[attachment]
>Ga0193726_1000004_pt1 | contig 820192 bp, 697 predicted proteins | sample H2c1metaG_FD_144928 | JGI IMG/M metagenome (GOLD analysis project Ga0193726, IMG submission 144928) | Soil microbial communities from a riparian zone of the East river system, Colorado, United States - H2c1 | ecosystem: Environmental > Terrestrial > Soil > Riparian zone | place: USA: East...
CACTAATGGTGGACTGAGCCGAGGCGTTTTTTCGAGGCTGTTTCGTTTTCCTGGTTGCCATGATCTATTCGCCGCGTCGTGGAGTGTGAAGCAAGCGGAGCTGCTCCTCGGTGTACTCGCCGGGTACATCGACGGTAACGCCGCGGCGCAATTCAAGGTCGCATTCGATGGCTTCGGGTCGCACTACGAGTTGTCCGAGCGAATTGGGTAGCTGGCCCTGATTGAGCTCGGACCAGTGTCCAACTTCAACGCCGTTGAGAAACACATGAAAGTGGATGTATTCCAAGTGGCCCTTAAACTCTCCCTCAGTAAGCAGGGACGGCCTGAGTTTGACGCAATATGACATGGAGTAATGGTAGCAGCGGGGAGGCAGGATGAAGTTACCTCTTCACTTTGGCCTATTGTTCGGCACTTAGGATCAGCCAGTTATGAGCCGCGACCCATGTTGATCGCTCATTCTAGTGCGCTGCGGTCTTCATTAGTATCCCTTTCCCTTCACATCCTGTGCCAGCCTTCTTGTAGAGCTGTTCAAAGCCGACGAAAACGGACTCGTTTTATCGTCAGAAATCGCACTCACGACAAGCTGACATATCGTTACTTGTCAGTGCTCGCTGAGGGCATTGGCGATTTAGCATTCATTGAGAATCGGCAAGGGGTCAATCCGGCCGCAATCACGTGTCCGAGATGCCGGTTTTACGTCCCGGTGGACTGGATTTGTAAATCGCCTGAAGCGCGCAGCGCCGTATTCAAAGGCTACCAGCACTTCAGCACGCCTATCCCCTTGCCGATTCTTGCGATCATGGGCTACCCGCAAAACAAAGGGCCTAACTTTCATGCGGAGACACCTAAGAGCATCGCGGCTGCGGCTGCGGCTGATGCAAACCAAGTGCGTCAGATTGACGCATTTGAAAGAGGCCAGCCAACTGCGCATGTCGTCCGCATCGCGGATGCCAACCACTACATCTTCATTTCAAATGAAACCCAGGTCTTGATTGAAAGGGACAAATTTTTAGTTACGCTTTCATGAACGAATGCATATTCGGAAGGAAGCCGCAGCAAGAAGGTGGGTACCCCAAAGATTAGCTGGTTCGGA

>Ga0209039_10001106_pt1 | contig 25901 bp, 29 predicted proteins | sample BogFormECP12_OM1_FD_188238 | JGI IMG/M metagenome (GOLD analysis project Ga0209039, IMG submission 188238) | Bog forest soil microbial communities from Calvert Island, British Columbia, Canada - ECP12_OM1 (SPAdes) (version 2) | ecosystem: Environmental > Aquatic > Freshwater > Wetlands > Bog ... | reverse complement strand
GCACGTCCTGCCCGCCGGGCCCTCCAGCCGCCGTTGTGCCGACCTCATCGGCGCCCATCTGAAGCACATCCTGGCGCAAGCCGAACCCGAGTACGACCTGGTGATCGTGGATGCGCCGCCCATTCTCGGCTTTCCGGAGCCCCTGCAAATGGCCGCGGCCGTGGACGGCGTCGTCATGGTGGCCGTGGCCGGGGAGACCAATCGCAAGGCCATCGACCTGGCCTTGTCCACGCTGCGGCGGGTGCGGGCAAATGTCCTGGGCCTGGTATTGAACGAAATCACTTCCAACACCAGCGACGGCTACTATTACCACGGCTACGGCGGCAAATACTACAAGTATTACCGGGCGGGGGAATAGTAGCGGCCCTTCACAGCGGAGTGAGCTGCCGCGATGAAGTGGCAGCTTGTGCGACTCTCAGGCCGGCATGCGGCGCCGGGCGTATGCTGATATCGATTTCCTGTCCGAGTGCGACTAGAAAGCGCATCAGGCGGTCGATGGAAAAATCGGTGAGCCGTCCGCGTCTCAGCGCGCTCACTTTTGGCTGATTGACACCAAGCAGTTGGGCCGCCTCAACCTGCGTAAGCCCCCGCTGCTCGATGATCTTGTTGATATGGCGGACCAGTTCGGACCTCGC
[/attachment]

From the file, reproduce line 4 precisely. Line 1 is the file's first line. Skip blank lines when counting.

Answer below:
GCACGTCCTGCCCGCCGGGCCCTCCAGCCGCCGTTGTGCCGACCTCATCGGCGCCCATCTGAAGCACATCCTGGCGCAAGCCGAACCCGAGTACGACCTGGTGATCGTGGATGCGCCGCCCATTCTCGGCTTTCCGGAGCCCCTGCAAATGGCCGCGGCCGTGGACGGCGTCGTCATGGTGGCCGTGGCCGGGGAGACCAATCGCAAGGCCATCGACCTGGCCTTGTCCACGCTGCGGCGGGTGCGGGCAAATGTCCTGGGCCTGGTATTGAACGAAATCACTTCCAACACCAGCGACGGCTACTATTACCACGGCTACGGCGGCAAATACTACAAGTATTACCGGGCGGGGGAATAGTAGCGGCCCTTCACAGCGGAGTGAGCTGCCGCGATGAAGTGGCAGCTTGTGCGACTCTCAGGCCGGCATGCGGCGCCGGGCGTATGCTGATATCGATTTCCTGTCCGAGTGCGACTAGAAAGCGCATCAGGCGGTCGATGGAAAAATCGGTGAGCCGTCCGCGTCTCAGCGCGCTCACTTTTGGCTGATTGACACCAAGCAGTTGGGCCGCCTCAACCTGCGTAAGCCCCCGCTGCTCGATGATCTTGTTGATATGGCGGACCAGTTCGGACCTCGC